ASF has changed world pork trade

African swine fever has dramatically changed the face of international pork trade over the last five years
calendar icon 5 June 2023
clock icon 4 minute read

Editor’s Note: This article is based on a webinar presented in March 2023 that is copyrighted by Informa Markets and the University of Minnesota. The individual speakers are solely responsible for their content and opinions.

Maria Zieba, Vice President of International Affairs, National Pork Producers Council, said that there are two main reasons why a foreign animal disease affects international trade. A country might fear getting the disease, so it will take precautions and stop exports from other countries if it doesn't understand the science or is reluctant to understand or follow international standards for regionalization, she said.

Another reason for halting exports is that a country may want to protect its own food security by not becoming too dependent on imports. This includes protecting its domestic industry, she said. This political decision has been used many times to prevent other countries from exporting to it, Zieba added.

ASF trade effects

In the last five years, as African swine fever (ASF) spread throughout Europe and into Asia, there has been a shift in global pork supplies and trade, Zieba explained.

China used to be a large customer for pork from Germany, importing USD $635 million in 2018. That's gone down to almost zero because Germany has ASF and China does not recognize regionalization, she said.

Zieba noted that this created a shift and other countries like Spain have taken the China market share away from Germany. Countries that still have market access to China include Denmark, Brazil, United Kingdom and the United States; countries that do not have ASF.

It doesn't mean that Germany is not exporting, she explained, it just means that they're not exporting outside the European Union (EU). Germany is backfilling for those EU countries that still export to China.

Another example of the shift in pork trade is Mexico, which has doubled its pork exports in the last five years. In 2017, Mexican pork exports were valued at USD $578 million. In 2021, Mexico exported pork valued at USD $1 billion, Zieba said.

“What we're starting to see is a lot more production of pork in the countries where they're ASF free and able to capitalize and export to countries where they hadn't been key players like China and other parts of Asia, like Japan,” she said.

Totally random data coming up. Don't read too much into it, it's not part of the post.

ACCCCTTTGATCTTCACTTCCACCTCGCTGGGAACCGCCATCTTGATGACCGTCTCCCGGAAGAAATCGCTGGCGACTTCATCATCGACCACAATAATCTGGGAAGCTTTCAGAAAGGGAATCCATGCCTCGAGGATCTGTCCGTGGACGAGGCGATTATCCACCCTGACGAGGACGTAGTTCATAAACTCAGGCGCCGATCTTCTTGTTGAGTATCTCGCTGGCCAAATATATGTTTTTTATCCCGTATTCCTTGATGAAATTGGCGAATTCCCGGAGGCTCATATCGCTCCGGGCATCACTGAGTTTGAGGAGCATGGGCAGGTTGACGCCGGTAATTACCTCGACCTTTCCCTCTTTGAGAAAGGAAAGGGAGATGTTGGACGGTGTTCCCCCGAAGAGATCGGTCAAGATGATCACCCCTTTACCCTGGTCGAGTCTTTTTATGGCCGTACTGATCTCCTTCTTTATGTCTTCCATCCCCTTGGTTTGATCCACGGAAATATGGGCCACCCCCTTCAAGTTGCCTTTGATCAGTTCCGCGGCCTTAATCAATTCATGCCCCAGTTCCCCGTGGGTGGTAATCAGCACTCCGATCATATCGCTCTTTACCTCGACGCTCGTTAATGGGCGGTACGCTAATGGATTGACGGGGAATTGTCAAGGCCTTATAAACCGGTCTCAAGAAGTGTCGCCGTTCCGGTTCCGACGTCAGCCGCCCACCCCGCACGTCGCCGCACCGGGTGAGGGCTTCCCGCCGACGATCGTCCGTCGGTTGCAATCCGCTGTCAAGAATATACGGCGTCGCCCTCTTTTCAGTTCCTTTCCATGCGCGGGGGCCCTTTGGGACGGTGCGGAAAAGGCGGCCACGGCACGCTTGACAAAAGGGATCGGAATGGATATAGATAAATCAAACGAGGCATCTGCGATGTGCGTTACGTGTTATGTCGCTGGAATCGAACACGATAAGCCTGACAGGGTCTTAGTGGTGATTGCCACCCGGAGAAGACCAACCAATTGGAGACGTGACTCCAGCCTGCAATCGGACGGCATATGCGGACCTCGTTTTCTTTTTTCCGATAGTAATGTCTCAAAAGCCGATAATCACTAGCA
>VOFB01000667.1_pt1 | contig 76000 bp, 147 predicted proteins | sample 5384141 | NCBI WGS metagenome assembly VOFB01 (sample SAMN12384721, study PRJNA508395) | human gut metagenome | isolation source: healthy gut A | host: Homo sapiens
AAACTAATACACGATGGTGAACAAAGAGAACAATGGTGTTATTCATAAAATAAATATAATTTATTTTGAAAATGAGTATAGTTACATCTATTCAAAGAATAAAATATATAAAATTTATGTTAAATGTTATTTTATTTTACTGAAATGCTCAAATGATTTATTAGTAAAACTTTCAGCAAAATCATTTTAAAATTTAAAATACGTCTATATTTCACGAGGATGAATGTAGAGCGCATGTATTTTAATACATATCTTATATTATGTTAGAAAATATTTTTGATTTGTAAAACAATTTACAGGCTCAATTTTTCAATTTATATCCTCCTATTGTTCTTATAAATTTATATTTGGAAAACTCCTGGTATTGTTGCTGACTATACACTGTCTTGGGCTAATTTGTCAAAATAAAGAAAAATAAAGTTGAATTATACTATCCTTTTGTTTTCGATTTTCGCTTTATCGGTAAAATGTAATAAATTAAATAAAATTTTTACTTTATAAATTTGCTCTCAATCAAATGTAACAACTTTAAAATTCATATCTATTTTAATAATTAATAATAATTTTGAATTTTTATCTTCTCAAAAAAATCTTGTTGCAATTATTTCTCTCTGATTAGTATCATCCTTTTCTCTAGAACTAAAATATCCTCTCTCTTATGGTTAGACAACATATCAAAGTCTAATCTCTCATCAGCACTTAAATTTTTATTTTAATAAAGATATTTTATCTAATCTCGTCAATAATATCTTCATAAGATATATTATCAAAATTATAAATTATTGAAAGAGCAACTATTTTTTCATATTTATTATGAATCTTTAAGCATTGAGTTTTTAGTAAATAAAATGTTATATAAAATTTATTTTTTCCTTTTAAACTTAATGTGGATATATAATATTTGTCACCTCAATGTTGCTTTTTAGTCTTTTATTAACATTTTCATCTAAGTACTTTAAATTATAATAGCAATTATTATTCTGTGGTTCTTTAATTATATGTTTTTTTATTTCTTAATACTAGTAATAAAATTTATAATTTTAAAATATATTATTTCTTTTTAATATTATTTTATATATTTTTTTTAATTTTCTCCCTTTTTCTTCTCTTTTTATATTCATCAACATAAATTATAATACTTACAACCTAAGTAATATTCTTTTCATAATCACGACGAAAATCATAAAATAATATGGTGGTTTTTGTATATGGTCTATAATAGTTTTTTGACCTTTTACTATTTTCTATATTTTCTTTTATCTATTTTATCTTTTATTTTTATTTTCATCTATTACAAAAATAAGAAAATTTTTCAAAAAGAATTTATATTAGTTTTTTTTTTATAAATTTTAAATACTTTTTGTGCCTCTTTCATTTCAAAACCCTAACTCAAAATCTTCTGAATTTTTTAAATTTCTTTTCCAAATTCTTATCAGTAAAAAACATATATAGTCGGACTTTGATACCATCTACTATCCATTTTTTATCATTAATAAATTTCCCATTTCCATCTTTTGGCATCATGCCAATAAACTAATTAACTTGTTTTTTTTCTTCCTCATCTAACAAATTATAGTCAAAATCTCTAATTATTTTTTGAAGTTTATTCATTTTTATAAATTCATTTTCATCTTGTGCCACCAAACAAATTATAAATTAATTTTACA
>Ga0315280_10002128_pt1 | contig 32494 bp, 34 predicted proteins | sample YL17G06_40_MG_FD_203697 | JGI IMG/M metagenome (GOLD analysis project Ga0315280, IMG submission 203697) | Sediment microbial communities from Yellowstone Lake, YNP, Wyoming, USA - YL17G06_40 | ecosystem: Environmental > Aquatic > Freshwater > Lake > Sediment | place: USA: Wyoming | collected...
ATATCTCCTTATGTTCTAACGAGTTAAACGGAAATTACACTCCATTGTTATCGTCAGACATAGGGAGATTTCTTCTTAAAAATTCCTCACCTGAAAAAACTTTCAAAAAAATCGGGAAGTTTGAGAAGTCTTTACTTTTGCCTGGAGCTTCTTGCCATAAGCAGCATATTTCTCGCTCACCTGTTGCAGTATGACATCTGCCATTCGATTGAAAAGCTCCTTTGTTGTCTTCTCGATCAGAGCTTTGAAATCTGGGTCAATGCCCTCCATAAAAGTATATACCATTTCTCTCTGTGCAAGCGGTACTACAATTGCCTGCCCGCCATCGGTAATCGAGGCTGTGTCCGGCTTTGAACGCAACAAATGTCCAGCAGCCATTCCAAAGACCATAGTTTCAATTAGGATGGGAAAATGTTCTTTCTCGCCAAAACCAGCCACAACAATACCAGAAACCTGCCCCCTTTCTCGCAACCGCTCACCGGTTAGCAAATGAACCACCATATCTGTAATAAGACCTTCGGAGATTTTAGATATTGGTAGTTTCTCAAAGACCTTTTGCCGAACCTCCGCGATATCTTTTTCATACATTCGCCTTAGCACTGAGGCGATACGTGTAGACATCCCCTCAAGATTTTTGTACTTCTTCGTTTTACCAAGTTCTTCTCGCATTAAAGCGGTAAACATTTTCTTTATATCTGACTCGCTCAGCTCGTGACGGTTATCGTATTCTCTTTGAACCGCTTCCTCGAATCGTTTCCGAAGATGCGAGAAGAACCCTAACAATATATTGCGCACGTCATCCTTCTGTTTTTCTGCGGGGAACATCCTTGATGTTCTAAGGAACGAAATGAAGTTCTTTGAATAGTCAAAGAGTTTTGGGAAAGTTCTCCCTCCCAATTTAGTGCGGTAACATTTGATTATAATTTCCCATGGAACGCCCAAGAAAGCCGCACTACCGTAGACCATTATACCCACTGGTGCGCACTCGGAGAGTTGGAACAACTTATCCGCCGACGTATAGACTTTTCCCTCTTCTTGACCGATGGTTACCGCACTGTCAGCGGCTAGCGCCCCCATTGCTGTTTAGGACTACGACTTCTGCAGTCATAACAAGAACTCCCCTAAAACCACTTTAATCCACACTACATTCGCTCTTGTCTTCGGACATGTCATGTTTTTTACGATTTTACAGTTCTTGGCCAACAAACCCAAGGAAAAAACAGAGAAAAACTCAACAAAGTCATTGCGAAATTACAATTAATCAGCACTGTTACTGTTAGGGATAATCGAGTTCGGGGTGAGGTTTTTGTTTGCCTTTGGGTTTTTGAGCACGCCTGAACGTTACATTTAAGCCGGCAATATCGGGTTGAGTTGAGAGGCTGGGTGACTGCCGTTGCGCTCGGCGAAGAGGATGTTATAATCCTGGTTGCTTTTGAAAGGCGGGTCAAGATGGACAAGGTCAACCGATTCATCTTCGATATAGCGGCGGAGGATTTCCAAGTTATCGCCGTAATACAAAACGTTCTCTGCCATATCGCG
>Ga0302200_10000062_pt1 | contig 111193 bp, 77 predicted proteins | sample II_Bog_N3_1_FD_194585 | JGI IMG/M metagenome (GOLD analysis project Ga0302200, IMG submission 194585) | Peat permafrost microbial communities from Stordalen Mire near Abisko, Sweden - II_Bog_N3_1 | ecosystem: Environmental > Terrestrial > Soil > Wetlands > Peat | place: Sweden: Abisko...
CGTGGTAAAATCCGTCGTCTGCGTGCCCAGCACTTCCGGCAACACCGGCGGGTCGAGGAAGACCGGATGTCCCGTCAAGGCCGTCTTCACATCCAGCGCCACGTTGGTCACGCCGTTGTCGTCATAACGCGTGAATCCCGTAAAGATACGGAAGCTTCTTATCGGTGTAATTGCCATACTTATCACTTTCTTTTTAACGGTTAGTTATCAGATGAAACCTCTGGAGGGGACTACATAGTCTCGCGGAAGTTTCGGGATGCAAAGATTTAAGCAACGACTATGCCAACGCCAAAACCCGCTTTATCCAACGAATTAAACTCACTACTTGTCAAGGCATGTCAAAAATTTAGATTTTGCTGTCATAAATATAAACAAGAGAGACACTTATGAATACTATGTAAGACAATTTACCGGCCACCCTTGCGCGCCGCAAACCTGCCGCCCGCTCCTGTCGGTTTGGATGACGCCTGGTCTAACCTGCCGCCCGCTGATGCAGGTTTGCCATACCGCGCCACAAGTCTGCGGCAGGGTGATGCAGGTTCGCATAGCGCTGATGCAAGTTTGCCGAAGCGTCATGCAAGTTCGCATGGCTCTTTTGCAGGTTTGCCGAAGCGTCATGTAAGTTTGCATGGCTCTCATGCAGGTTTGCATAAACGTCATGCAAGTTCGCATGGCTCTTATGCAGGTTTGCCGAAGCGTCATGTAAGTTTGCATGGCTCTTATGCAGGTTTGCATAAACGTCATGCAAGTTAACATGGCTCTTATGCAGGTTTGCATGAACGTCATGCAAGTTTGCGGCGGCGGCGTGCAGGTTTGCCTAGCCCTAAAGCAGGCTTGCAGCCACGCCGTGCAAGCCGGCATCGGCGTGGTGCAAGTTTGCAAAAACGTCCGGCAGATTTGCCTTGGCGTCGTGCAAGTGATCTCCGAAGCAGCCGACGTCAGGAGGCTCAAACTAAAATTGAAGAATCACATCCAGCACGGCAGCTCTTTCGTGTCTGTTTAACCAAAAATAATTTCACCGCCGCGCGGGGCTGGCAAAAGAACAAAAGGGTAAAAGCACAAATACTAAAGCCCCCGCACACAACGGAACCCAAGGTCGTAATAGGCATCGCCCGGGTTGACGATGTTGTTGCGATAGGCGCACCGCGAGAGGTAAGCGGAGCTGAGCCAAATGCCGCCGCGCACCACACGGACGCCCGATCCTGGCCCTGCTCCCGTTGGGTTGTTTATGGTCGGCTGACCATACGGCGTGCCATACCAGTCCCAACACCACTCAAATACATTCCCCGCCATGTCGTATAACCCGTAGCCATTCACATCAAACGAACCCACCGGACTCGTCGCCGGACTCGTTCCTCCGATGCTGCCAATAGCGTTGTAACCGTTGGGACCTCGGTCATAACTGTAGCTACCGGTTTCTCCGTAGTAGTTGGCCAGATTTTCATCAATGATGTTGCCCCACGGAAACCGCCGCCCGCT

This has also meant an increase in consumption of other proteins, Zieba noted. “As consumer prices for pork have increased in a lot of these ASF positive countries we've seen consumers shift to other protein sources like poultry or beef or seafood,” she added.

US: ASF free

The United States is one of the world’s top exporters of pork and pork products. In 2022 the US exported USD $7.6 billion dollars of pork to over 100 countries, Zieba said. She clarified that the US exports more pork to the 20 countries that it has free trade agreements with than to the rest of the world combined. For example, China is a large export market for US pork, even though there is no US/China free trade agreement, she added.

Zieba said that in the United States, the number one priority right now is preparedness and prevention of ASF. The US exports over 23% of its pork production and needs to do everything possible to make sure that ASF does not reach its shores, she emphasized.

Island of Hispaniola, Haiti and Dominican Republic

Protection zone

The concerns about ASF reaching the US are very real since ASF is in the Dominican Republic and Haiti on the Caribbean Island of Hispaniola, Zieba said. However, the response from the USDA has been tremendous, she added. The Secretary of Agriculture has designated $500 million from the Commodity Credit Corporation for the preparedness and prevention of ASF.

“This is the first time that the USDA has ever put this much money into a disease before it reaches our shores. What the US government has been doing is not only putting money into shoring up our surveillance programs, but also making sure that the disease doesn't skip into the United States from the Dominican Republic and Haiti,” she said.

Most importantly, Zieba noted, the US has established a protection zone which is internationally recognized. This means that if a US territory like Puerto Rico or the Virgin Islands gets ASF, other countries would recognize that it is contained off the mainland of the United States, and the US would be able to continue to export product from the 48 continental states. This is the first time that the US and the pork industry have been able to do this, she said.

While the US government continues to do its part, including discussing regionalization, Zieba noted that the US pork industry must partner with the government. “That involves a lot of producer education. What should producers be looking out for? What can we do? We're discussing mandatory traceability as an industry and increased surveillance and have set up the Swine Health Improvement Plan, which would certify freedom from disease,” she remarked.

All of this in order “to continue to export our products to over 100 countries, without seeing too much of a breakdown in our system,” Zieba concluded.

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